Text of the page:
Are Your Clients wanting to Look Under the Hood of your Cyber-Security?


With a near-constant barrage of highly public data breaches over the past few years, most business are starting to recognize the importance of protecting sensitive information. And, in turn, many businesses are asking their vendors about their cyber-security program.

If you have received a cyber security notice from one of your clients or bank or major supplier and you are unsure of where you stand with regards to cyber-security, here are seven areas you should look address.

1.  Implement an Information Security Program

 Creating an information security program should be the first step towards showing your clients that you are taking cyber security seriously. An information security program should address not only technical solutions, but also show steps being taken within the culture of the business to address security concerns. South Carolina recently put in place regulations requiring insurance companies to put such programs in place. Implementing these programs now can help prove to clients that cyber security is an active concern, and might help save time and effort if such regulations begin to have a wider scope.  Based on your industry and need, following industry frameworks such as NIST CSF, ISO 27001 or PCI-DSS provides a path to developing your program.  In addition to these frameworks, you can also review the CIS Controls. The Center for Internet Security is a non-profit dedicated to cyber security prevention, and published a list of 20 Controls  — the top 6 are recommended for any organization — that all firms should implement.


2.  Risk Assessment

 Another way to show clients a company’s cyber-wellness is to conduct cyber risk assessments. Businesses can conduct these assessments internally or with the help of a third-party. The assessments first involve taking inventory of the types of data being stored and identifying vulnerabilities in how that information is handled. It is then a matter of calculating the impact of any potential exploitation of vulnerabilities against the likelihood of such threats. Doing these assessments will allow businesses to easily pinpoint and prioritize what measures need to be taken.


  1.  Assign Accountability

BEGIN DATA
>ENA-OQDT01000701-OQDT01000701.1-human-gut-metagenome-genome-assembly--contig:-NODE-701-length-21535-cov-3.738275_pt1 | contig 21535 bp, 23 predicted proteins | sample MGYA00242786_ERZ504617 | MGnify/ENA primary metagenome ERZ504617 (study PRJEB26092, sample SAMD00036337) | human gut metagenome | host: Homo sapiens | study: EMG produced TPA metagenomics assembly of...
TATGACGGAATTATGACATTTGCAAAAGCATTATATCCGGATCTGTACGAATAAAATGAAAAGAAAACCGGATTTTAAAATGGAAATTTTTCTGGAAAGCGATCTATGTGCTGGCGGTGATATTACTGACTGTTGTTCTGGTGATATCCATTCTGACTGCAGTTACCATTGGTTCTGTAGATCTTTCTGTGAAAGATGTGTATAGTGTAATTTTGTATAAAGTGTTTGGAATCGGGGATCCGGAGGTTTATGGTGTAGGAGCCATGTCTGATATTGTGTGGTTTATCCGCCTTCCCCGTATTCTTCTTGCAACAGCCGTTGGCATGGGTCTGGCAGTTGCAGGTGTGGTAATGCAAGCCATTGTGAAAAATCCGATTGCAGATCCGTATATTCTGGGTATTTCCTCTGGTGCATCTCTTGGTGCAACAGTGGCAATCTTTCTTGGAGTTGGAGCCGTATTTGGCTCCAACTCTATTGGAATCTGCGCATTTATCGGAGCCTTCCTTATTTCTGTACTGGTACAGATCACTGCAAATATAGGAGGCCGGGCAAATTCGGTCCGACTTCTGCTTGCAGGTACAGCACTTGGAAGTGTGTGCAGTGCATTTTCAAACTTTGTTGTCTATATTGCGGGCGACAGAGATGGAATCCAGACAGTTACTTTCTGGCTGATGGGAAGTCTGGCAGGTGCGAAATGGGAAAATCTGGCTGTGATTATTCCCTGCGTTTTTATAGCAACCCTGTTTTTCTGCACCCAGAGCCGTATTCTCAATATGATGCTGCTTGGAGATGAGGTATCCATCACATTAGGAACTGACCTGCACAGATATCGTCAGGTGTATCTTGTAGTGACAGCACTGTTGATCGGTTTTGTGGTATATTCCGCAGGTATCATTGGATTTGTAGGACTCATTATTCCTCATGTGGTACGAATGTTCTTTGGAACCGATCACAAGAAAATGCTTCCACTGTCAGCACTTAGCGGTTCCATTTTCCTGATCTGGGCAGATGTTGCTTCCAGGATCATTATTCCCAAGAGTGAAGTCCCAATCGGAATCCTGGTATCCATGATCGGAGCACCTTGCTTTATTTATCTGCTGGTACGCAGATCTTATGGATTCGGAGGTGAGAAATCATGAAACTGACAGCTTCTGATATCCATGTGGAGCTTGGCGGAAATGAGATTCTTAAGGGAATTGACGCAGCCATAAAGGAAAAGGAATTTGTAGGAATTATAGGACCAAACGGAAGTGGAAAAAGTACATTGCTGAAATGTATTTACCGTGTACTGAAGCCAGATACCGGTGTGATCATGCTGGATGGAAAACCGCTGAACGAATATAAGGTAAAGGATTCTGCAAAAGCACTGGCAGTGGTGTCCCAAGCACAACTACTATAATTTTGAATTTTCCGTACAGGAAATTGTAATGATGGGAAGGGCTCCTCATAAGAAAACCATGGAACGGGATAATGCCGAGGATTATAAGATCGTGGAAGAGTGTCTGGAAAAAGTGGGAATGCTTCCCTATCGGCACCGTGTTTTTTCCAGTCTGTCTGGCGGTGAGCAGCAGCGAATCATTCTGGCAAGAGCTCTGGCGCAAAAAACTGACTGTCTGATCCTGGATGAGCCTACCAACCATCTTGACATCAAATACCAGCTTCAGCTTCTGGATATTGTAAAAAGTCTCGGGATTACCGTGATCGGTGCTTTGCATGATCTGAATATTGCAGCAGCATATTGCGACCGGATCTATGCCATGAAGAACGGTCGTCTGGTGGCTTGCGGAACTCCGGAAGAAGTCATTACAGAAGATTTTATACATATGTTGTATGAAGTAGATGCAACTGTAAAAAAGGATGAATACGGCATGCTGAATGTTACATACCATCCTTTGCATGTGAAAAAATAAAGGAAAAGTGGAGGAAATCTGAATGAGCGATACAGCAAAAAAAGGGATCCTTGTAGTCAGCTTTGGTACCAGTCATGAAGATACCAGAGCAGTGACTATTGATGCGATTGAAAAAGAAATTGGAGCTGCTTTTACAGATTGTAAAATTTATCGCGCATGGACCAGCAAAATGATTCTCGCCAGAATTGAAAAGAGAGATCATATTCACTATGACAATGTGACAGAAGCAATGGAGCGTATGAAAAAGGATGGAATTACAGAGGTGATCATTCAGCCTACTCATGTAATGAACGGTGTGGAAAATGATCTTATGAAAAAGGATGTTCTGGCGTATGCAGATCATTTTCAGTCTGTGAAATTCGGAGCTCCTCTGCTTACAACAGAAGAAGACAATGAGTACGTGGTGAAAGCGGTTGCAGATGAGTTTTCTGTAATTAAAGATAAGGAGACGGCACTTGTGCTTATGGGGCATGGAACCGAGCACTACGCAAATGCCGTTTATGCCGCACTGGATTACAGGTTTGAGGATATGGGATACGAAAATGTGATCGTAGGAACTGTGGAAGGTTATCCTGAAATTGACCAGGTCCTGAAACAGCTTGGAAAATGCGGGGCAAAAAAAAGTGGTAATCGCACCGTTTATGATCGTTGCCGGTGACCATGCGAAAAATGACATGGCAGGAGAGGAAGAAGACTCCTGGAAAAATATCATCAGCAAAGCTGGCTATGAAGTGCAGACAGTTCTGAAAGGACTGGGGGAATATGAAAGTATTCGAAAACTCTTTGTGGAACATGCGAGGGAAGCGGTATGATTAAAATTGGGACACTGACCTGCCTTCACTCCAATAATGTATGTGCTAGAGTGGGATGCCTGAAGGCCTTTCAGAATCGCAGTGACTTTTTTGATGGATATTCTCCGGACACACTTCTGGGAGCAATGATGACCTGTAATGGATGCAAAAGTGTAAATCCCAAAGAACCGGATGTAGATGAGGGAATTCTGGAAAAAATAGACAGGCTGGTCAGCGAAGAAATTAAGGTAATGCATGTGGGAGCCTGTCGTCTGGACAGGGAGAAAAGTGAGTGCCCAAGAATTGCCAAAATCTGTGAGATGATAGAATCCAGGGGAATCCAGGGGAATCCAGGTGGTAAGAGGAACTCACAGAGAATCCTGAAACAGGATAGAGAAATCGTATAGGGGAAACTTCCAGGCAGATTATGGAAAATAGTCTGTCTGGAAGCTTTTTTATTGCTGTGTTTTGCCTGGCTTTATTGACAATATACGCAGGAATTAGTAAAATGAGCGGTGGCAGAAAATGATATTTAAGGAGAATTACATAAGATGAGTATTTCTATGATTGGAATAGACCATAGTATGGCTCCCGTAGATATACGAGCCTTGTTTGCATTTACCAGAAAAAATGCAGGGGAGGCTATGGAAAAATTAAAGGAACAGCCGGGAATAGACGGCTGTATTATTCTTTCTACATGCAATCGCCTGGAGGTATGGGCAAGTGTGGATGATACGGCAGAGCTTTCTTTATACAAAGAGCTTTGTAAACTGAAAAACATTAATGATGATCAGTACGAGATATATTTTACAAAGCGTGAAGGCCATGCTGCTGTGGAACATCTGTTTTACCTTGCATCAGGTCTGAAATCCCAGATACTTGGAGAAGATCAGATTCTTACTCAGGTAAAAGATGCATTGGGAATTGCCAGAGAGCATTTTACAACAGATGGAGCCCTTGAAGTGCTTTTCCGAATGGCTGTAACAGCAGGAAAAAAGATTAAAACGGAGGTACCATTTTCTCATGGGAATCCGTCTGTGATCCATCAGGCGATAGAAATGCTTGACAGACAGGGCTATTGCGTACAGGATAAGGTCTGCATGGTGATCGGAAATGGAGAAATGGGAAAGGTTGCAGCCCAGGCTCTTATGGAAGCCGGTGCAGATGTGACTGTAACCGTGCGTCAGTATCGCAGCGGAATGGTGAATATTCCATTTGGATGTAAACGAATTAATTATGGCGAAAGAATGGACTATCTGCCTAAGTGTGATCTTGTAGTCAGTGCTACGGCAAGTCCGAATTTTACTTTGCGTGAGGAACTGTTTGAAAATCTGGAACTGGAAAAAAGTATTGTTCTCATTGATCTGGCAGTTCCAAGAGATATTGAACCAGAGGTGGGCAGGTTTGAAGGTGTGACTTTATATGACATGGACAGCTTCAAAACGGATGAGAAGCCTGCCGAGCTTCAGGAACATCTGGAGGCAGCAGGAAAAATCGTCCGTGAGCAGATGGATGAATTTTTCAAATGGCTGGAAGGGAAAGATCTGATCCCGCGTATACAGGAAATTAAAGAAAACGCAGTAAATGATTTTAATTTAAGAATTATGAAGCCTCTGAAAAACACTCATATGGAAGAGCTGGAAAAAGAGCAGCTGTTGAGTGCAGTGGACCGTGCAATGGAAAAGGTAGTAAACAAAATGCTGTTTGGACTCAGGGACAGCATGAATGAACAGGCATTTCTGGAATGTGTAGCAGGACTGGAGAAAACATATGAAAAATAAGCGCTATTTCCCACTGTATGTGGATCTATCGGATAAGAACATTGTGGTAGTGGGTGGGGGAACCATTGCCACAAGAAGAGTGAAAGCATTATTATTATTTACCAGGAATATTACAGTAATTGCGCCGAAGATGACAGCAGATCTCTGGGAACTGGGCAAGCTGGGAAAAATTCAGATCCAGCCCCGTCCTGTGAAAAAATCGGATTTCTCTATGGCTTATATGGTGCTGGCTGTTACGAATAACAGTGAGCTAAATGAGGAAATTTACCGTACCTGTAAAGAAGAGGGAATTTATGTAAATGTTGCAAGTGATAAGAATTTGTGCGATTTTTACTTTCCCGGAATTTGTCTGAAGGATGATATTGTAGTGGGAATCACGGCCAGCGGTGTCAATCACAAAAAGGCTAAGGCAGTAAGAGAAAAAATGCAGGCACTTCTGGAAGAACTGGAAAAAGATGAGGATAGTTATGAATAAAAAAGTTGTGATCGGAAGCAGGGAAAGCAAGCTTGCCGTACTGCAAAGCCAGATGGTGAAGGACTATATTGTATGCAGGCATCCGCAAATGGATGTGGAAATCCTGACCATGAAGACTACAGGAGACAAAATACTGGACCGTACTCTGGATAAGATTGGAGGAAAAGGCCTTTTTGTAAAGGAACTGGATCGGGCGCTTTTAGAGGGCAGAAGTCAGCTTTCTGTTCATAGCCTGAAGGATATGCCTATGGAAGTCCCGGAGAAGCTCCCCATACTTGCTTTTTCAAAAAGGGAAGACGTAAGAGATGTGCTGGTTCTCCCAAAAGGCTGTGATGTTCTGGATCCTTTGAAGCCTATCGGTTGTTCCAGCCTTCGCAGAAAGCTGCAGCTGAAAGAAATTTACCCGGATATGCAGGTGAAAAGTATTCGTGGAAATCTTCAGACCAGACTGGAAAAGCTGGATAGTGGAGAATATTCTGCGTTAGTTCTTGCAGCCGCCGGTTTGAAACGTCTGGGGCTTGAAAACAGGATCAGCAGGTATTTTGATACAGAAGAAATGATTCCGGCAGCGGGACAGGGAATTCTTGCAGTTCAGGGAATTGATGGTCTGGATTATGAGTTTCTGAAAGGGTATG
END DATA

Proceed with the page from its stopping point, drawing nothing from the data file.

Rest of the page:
Often, regulations will want one individual assigned to be the lead person on cyber security issues. This may be the IT leader, CFO, Office Manager or CEO. Regardless, that individual needs to ensure that the policies within the firm’s cyber security program are carried out. However, it is important to note that cyber security isn’t just the responsibility of one person. Everyone needs to understand their role, but leadership in particular needs to understand the security posture of their organization and ensure that steps are taken to address and improve it as required.


  1.  Penetration Testing and Vulnerability Scanning

 Having put in place an information security program and implemented security standards, it is essential to routinely test your systems for weakness. Penetration testing and vulnerability scans are two ways of measuring the effectiveness of your security systems. Penetration tests simulate attacks for outside actors, showing what process and settings can be exploited. Similarly, vulnerability tests will scan your system and give a comprehensive assessment of known vulnerabilities. These tests can be done in-house and should be conducted quarterly. Penetration testing can be done less frequently — once or twice a year — but should generally be conducted by a third-party. Doing so will help highlight weakness that aren’t picked up in the vulnerability scans.  


  1.  Cyber Awareness Training

 Finally, it is essential to perform cyber awareness training across all areas of the organization. Often, all it takes for a breach is a low-level employee to falling for a phishing scam, or inadvertently sharing sensitive information. According to the CIS, it is therefore essential to “identify the specific knowledge, skills, and abilities needed to protect the enterprise and develop and execute security training for all roles in the organization.” Not every employee will need to be versed in, say, end-to-end encryption, but it is essential that all roles in the organization are alert and understand what risks are associated with their specific role.


  1.  Cyber Insurance

Whether Cyber Insurance is a requirement noted by your clients or other stakeholders, it is something to look into.  Often traditional insurance policies will not provide adequate protections for a cyber event. But caution is advised; there is a lot of variation between cyber policies with regards to what is covered and excluded.  Make sure you work with an experienced insurance broker before you make a decision.


7.  Be Prepared for an On-Site Review

Some clients or stakeholders may want to do more than ask you questions electronically or over the phone.  They may wish to visit your site and assess whether you actually are following the cyber-security policies you have on paper or have un-addressed vulnerabilities which may put your client at risk.  If a visit is required, make sure you have the right team to meet with your client’s representatives and that you give them the time and opportunity to review your processes as appropriate.  Most of the time, they will be sensitive to your interests and availability.  Also, they can be good resources to learn how other organizations address their cybersecurity issues.